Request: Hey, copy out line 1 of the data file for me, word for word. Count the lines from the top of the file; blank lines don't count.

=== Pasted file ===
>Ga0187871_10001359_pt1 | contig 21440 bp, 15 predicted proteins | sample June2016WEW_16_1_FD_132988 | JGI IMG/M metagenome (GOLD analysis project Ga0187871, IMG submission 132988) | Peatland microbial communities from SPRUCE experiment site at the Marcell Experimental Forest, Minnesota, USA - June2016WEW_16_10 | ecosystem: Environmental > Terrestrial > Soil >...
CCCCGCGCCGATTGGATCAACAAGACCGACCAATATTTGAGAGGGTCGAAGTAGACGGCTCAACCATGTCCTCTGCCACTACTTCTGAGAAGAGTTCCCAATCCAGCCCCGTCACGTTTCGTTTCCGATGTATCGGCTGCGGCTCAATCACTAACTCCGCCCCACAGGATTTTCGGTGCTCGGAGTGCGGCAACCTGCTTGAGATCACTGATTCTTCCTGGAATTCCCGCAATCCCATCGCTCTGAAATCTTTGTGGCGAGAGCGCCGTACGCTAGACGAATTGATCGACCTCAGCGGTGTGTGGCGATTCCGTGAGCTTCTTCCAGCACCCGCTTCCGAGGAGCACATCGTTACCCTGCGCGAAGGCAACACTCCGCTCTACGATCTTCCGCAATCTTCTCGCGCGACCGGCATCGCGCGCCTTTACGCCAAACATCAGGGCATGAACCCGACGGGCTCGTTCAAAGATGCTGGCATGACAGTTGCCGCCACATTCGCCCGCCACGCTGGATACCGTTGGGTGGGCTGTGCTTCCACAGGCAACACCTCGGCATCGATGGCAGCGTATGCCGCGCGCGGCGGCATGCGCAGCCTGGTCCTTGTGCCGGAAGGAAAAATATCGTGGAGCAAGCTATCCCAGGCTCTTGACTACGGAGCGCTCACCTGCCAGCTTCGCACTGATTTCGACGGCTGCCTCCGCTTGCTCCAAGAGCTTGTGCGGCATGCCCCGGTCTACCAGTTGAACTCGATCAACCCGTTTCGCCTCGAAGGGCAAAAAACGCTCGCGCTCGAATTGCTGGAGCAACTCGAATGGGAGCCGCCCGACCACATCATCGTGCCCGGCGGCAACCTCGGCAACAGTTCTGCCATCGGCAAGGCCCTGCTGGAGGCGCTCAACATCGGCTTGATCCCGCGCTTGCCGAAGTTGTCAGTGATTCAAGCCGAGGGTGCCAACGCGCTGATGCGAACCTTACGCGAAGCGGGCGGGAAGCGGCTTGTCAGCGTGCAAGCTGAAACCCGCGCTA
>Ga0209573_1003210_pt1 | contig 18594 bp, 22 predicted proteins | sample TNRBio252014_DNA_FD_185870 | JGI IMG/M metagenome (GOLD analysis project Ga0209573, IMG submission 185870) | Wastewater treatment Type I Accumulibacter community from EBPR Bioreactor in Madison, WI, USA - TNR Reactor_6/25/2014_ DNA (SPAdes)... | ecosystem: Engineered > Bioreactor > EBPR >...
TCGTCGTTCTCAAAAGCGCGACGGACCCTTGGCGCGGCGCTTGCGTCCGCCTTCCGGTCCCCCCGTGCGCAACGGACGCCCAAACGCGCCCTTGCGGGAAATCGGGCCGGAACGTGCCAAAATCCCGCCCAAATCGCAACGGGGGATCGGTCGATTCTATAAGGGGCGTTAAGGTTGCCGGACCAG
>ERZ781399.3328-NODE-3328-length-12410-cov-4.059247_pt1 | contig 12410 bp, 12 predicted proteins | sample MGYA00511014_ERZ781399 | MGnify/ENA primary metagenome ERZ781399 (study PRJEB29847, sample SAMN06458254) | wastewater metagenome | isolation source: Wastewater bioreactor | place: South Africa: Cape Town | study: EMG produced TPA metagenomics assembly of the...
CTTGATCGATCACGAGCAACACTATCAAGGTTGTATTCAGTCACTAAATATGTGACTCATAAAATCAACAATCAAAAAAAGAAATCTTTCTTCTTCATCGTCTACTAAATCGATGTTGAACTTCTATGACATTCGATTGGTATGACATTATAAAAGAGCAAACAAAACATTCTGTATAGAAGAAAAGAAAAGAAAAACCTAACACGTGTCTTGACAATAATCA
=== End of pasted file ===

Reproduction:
>Ga0187871_10001359_pt1 | contig 21440 bp, 15 predicted proteins | sample June2016WEW_16_1_FD_132988 | JGI IMG/M metagenome (GOLD analysis project Ga0187871, IMG submission 132988) | Peatland microbial communities from SPRUCE experiment site at the Marcell Experimental Forest, Minnesota, USA - June2016WEW_16_10 | ecosystem: Environmental > Terrestrial > Soil >...